Here’s the thing: when they say those kind and reassuring words, I sooooo want to believe them! It takes me out of my own head and places me in their arms and in those moments, I feel loved and protected. My mind will often wander to the times when I’ve had those feelings before — like when I was a little boy. And, now that I think of it, when I first got married.

And also, as it happens, last night with my ex-wife. I keep calling her my ex, but technically, she’s still my wife and non-technically, she’ll always be the mother of my children and the first person who I ever loved.

We had just left the lawyer’s office after finally closing on the sale of our house in Long Island and while Caryn was driving me back to the train station, I shared the news about my cancer scare. She immediately offered to help in any way that she could and I flashed back on her taking such good care of me the first time I had gone through the malignancy mill more than 20 years ago. And just like I had done back then, I began to cry.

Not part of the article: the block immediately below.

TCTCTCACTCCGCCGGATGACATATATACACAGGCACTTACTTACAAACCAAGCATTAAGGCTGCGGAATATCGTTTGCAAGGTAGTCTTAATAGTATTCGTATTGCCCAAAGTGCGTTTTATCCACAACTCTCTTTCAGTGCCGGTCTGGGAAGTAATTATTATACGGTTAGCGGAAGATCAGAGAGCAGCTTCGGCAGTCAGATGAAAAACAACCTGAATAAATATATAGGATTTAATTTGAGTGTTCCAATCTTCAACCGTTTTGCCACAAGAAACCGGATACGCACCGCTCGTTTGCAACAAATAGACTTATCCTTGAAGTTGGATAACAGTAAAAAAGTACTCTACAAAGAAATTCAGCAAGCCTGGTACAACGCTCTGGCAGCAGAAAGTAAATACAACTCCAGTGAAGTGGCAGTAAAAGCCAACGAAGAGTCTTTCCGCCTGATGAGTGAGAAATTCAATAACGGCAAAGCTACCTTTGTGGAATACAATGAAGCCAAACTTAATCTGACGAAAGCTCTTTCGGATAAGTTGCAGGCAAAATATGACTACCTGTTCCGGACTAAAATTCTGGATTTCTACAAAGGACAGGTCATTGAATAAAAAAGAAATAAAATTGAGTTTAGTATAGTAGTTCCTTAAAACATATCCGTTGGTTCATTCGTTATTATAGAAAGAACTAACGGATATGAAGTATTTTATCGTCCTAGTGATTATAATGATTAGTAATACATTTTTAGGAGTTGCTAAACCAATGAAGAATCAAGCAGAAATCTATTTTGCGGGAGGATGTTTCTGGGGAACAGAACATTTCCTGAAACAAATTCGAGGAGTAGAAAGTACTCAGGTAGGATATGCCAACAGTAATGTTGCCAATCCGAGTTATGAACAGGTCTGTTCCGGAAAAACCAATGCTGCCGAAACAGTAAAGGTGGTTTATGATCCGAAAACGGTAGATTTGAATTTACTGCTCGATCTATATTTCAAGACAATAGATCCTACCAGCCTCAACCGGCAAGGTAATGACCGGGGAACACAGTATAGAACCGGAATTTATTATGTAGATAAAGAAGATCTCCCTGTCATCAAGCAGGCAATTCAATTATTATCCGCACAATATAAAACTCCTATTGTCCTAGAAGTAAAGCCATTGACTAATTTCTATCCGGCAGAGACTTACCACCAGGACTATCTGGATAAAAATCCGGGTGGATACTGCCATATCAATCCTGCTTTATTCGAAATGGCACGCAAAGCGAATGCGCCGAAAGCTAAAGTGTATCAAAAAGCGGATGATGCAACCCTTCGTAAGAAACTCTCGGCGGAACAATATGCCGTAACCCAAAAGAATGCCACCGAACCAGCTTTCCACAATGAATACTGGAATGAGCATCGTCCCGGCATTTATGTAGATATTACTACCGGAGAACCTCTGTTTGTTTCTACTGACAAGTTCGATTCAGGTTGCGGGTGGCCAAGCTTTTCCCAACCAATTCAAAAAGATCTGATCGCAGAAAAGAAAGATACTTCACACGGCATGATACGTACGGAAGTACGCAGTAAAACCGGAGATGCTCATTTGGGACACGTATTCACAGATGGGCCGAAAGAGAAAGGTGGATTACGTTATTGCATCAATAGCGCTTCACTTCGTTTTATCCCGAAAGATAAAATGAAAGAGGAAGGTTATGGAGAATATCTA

I wasn’t even sure what for. Caryn and I had lived together for more than 30 years and have been through all of the fun shit people go through when they’re together for that length of time, and there we were in her car, like old times, and it just hit me how much we had loved each other and I wondered how the hell did it ever get all fucked up and twisted beyond repair? If you look up “Life is funny” in the irony dictionary, you’ll find a picture of us.

Caryn gently wiped away my tears, gave me a hug and in that moment, the world and all of our bullshit went away.

“Don’t worry, babe,” she said. “We’ll be fine. Everything will be okay.”

The Bad News About Bad News

LC and kids from GQ October 1997

Page 281.

I don’t know about you, but when I get a voicemail from a doctor that says, “This by no means means that you have cancer,” I automatically think that I have cancer.

And this is exactly the kind of thing that makes me wish I believed in God. Who am I supposed to pray to now? Ayn Rand? Shouldn’t there be some type of God for atheists during a health scare? I knew I shouldn’t have fucked with Him when I wrote that crap about no longer being scared of getting bad news. What the hell was I thinking?